Chapter 8: Imagination
James Rowland Angell
General Psychophysical Account of Re-presentation.-- In the last chapter we saw that even in those psychophysical processes where the sense organs were most obviously engaged, the effects of past experience were very conspicuous. This fact will suggest at once the probable difficulty of establishing any absolute line of demarcation between processes of perception and those which, in common untechnical. language, we call memory and imagination. We shall find as we go on that this difficulty is greater rather than less than our first impressions would indicate, and it will be well to come to the matter with the understanding that we are examining various stages in the development of a common process, rather than with any idea of meeting entirely separate and distinct kinds of mental activity. We called attention to this same point at the outset of our analysis of the cognitive functions.
Our study of habit brought out clearly the strong tendency of the nervous system to repeat again and again any action with which it has once successfully responded to a stimulus. This tendency is peculiarly prominent in the action of the brain as distinguished from the lower nervous centres and the peripheral nerves. The undoubted retention by the nervous organism of the modifications impressed upon it by the impact of the physical world, in what we call experience, is commonly designated "organic memory," and forms beyond question the physiological basis of conscious memory. Thus, in perception, as we have just seen, the sensory nerves may bring in excitations of as novel a character as you please, but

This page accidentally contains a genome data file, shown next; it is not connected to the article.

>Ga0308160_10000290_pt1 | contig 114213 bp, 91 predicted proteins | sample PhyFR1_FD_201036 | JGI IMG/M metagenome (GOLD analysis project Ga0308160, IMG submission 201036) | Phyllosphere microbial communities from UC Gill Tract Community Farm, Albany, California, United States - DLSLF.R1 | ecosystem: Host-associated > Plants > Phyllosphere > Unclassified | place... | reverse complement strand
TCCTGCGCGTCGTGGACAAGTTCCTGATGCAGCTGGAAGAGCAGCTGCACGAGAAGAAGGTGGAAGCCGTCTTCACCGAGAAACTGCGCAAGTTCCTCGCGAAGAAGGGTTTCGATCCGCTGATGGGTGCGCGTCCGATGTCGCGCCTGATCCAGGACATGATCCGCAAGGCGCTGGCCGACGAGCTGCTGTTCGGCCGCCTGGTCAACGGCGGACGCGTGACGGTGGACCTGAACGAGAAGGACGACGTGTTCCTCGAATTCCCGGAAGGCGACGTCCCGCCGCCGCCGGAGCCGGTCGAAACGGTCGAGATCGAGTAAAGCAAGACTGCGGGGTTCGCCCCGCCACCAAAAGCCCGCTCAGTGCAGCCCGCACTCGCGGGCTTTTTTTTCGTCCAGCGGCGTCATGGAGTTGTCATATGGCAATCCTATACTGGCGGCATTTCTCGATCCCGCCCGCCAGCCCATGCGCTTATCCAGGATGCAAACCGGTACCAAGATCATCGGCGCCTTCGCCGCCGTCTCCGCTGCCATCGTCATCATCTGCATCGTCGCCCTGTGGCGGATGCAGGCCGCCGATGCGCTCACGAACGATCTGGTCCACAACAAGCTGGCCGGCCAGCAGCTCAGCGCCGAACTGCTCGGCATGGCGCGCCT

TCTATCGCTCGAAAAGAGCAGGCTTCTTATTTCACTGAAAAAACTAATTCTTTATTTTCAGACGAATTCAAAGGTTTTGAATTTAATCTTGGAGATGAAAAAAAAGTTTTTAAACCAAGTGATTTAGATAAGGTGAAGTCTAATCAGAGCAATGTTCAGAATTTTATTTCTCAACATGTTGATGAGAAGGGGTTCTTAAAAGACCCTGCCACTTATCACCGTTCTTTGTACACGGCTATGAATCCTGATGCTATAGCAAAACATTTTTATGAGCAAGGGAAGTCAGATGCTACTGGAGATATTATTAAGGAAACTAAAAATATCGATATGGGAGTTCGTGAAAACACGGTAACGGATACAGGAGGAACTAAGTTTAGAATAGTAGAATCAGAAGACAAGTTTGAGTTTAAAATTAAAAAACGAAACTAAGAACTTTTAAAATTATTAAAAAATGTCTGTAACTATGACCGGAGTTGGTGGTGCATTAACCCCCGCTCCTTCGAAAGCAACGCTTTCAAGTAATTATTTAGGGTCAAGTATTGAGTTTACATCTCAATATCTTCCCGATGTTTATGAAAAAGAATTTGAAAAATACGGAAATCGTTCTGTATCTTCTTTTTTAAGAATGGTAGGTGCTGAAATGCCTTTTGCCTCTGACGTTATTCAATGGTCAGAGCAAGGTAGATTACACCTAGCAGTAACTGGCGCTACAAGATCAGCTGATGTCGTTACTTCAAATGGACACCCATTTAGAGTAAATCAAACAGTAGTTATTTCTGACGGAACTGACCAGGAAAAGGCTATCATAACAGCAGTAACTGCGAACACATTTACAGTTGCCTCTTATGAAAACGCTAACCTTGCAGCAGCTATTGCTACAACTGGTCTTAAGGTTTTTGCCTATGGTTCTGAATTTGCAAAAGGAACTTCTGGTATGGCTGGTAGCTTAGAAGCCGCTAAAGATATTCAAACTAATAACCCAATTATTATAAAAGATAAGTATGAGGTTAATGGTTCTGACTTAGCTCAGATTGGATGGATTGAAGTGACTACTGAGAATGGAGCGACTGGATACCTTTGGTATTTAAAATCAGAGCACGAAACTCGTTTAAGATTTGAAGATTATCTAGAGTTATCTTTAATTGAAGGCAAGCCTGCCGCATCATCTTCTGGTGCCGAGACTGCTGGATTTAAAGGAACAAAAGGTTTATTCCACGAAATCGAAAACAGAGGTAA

(162) the brain insists on responding to these stimulations in ways suggested by its previous experience. That is to say, it repeats in part some previous cerebral action. Similarly, we observe that from time to time thoughts flit through our minds which we have had before. This we may feel confident, from the facts we examined in Chapter II., means a repetition in some fashion of the cortical activities belonging to an earlier experience. Sometimes these thoughts are what we would commonly call memories, i. e., they are thoughts of events in our past lives which we recognise as definitely portraying specific experiences. Sometimes they are what we call creations of fancy and imagination. But even in this case we shall find it difficult to convince our-selves that the materials of which such thoughts are constituted have not come to us, like those of clearly recognised memories, from the store-house of our past lives.
Although we shall postpone the detailed examination of memory until the next chapter, and must therefore anticipate somewhat the full proof of our assertion, we may lay down the general principle at once, that all psychophysical activity involves a reinstatement, in part at least, of previous psychophysical processes. Stated in terms of mental life alone, and reading the principle forward instead of backward, it would stand thus: all the conscious processes of an individual enter as factors into the determination of his subsequent conscious activities. With this general conception in mind, we have now to analyse the special form of representation known as imagination.
General Definition of Imagination.--The term imagination, in its ordinary use, is apt to suggest the fanciful and the unreal, the poetic and the purely aesthetic. We speak in this way of great poems as " works of imagination." We describe certain persons as of imaginative temperament when they are subject to romantic Rights of fancy, etc. These implications are of course properly a part of the meaning of the